How to Lose Body Fat – Most Effective Ways to Burn Body Fat Fast – Prevention Magazine

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With a few changes to your routine, you can lose 1 to 2% of your body fat in a few weeks.
In an effort to lose weight or become more fit, we throw around terms like “body fat,” but what exactly are we talking about? The more you understand about how your body works, the easier it is to get the results you want. Here, weight loss doctors explain how body fat works and the best ways to reduce it for your long-term well-being.
“An individual’s body fat is a collection of adipose tissue that functions as a complex, metabolically active organ,” explains Wickham B. Simonds, MD, fellow of the Obesity Medicine Association and president of Dr. Simonds Metabolics and Weight Loss in Durham, North Carolina. “It is so much more than ‘cushioning’ or ‘insulation.’ Like any organ, adipose tissue can become diseased and dysfunctional if the organ becomes too large.” In fact, a 2019 study in the European Heart Journal found that excess body fat can lead to at least nine different cardiovascular problems, including aortic valve stenosis, a condition in which the valve leading out of the heart to the rest of the body is no longer able to open properly.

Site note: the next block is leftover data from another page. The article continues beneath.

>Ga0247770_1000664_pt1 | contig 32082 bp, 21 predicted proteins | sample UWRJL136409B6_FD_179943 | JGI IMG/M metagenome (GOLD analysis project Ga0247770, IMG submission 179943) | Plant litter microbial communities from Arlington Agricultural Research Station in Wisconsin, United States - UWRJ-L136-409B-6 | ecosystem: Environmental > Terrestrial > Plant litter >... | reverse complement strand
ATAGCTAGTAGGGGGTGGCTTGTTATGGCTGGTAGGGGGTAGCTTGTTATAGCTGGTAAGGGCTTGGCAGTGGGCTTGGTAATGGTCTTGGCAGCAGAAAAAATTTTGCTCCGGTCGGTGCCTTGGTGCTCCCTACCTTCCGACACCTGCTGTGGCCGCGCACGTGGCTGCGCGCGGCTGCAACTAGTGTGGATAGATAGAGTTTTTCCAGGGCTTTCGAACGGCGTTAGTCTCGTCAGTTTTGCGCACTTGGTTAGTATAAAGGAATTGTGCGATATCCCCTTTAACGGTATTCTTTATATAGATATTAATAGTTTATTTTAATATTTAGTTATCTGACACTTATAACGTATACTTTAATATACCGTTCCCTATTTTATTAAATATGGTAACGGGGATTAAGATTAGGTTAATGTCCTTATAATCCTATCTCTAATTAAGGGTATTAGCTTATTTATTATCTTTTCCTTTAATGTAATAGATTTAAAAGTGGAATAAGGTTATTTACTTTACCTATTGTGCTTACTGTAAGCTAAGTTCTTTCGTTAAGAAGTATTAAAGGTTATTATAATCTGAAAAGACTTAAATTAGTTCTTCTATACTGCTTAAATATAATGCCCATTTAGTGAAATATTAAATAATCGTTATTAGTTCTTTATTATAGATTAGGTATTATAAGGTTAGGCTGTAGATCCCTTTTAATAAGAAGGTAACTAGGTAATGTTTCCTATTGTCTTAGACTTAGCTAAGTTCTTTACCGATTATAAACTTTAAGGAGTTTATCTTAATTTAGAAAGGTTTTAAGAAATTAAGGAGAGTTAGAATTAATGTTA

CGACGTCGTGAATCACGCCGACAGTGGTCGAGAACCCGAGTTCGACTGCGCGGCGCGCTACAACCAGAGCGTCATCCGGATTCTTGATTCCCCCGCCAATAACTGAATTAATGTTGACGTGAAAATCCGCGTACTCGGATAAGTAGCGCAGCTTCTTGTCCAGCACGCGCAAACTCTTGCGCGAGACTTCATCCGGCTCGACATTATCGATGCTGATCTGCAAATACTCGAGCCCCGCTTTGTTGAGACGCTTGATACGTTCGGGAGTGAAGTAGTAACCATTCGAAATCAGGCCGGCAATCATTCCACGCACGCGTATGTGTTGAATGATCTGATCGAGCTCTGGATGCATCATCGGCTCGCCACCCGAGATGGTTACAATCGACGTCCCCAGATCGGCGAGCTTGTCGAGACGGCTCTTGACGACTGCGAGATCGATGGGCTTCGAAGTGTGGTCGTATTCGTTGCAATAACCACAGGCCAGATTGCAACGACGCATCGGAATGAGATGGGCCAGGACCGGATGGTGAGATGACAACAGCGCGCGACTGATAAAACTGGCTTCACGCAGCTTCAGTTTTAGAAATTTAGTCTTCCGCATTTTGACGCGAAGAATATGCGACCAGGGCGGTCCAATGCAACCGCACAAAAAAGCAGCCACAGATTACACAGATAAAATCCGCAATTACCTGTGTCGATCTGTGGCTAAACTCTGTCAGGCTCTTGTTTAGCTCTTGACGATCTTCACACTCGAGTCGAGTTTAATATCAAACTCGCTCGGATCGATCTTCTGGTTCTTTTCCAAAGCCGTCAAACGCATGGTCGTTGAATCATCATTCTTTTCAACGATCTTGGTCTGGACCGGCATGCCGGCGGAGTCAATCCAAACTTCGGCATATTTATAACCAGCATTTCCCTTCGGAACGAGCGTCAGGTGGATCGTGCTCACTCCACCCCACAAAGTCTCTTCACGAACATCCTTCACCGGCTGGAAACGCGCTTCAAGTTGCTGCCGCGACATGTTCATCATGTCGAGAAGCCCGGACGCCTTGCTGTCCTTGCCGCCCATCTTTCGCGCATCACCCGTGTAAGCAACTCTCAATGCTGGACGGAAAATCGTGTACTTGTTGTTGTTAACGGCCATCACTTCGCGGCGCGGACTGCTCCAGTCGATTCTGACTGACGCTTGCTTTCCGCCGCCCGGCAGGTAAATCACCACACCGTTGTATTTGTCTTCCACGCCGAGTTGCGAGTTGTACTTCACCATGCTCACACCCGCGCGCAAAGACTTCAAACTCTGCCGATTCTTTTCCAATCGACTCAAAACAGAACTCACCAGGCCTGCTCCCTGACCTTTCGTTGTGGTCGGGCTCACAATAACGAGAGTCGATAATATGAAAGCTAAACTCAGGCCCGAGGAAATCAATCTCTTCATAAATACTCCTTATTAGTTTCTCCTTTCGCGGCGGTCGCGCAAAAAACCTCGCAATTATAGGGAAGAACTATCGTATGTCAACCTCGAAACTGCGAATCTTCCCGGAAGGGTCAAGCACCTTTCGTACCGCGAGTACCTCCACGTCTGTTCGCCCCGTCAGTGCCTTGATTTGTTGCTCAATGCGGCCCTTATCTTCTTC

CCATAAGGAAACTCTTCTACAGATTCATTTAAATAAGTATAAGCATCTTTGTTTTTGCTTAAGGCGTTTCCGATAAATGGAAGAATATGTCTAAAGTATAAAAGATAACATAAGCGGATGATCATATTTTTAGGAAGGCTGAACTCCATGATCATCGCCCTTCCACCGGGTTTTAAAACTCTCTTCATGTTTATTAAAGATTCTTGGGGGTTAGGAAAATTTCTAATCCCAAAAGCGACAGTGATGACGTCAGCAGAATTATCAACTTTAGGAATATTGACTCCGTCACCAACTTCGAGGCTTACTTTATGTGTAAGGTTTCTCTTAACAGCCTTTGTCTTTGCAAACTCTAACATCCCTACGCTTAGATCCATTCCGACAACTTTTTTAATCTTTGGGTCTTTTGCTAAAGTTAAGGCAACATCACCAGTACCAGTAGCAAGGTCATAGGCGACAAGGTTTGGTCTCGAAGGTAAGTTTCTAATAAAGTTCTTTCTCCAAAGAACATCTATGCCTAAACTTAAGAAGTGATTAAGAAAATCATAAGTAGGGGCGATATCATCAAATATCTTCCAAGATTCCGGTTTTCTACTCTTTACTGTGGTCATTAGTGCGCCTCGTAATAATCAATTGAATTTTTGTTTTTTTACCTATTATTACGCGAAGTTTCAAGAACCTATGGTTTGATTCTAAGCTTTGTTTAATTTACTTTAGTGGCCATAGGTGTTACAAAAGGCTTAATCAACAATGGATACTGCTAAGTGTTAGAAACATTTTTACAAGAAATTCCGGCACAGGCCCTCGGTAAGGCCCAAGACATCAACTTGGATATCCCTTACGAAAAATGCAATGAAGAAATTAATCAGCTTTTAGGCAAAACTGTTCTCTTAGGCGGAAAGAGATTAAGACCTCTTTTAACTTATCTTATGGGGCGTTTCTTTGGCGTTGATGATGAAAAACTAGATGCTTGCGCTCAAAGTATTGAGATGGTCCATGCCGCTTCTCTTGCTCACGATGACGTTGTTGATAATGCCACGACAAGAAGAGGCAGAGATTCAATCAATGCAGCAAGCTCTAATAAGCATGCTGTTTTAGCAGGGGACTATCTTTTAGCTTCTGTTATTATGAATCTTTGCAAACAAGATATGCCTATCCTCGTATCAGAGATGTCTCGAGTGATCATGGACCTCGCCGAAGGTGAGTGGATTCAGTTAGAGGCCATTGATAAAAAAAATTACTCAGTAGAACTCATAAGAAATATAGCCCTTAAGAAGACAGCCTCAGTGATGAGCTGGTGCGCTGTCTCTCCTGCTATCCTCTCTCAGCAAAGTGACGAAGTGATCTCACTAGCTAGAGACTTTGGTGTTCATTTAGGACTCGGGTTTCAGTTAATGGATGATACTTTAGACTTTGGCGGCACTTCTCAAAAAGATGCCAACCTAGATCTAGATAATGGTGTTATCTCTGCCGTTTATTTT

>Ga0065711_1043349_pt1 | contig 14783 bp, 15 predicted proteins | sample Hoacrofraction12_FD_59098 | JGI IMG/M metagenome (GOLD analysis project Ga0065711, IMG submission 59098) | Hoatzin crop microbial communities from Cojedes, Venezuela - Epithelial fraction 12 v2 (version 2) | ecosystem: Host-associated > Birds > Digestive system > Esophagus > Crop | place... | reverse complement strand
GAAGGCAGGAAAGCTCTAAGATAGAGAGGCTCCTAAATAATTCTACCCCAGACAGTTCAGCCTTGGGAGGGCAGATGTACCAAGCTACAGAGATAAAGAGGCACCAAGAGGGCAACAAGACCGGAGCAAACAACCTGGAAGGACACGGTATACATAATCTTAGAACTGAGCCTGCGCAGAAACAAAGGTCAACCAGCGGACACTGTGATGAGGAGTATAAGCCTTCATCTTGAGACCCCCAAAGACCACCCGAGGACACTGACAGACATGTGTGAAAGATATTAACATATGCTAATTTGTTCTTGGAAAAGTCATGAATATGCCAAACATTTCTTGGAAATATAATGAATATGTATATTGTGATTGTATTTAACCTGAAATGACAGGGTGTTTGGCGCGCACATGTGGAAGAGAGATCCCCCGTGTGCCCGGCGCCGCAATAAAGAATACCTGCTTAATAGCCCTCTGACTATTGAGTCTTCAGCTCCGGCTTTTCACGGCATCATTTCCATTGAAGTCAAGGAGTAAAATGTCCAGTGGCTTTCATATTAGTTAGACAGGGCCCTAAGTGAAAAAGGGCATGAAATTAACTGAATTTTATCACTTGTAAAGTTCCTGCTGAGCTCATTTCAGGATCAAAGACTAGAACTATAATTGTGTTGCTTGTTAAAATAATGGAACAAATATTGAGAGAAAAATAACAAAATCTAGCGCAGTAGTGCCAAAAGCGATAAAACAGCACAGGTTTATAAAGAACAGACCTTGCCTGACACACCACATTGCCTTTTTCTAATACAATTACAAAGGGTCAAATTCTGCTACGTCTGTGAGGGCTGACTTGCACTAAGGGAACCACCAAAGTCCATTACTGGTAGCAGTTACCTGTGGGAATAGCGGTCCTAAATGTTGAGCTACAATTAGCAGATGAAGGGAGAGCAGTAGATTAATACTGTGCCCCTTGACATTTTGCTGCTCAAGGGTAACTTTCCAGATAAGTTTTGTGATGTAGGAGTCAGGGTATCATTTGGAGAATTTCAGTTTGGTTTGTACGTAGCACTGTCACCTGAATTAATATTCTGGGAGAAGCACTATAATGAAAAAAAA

Most of the time when we say “body fat,” we’re referring to subcutaneous fat and visceral fat. “Subcutaneous fat is located under the skin, such as in the arm, thigh, and abdomen—what you feel when you pinch the skin,” says Peter Jian, MD, diplomate of the American Board of Obesity Medicine, and assistant professor at Baylor College of Medicine. “Visceral fat is located inside the abdominal cavity and around organs such as the gut and liver.” While both types of fat contribute to the size of your waist, Dr. Jian notes that visceral fat carries a higher risk of developing various health conditions such as type 2 diabetes and heart disease. “A healthy range of body percentage for adult women should be below 32 percent, and for men below 25 percent,” says Dr. Jian.
Eat healthier. Both diet and exercise play a role in the amount of body fat you have, but diet has a bigger impact. “The most effective way to reduce body fat is calorie reduction paired with reduced carbohydrate intake,” says Dr. Simonds. When you eat a simple carbohydrate that gets digested quickly (like white bread, rice, or pasta), it causes a spike in insulin that puts the body in a “fat storage” mode, he explains. However, everyone’s body is unique so the same exact eating plan won’t work for everyone. Before risking a fad diet, talk to a physician who is certified in weight loss management so they can help you choose an eating plan that’s safe and effective.
Prioritize your mental health. Don’t underestimate the power of being in a solid mental state. “We tend to make less healthy decisions about food when we are under stress or feel down,” says Dr. Jian. “Our emotional well-being also affects hormones that regulate hunger, satiety, and whether our bodies utilize or store fat.” Not only that, eating high-calorie foods when we’re stressed results in more weight gain than eating those same comfort foods when we’re not overwhelmed, according to a 2019 study in the journal Cell Metabolism.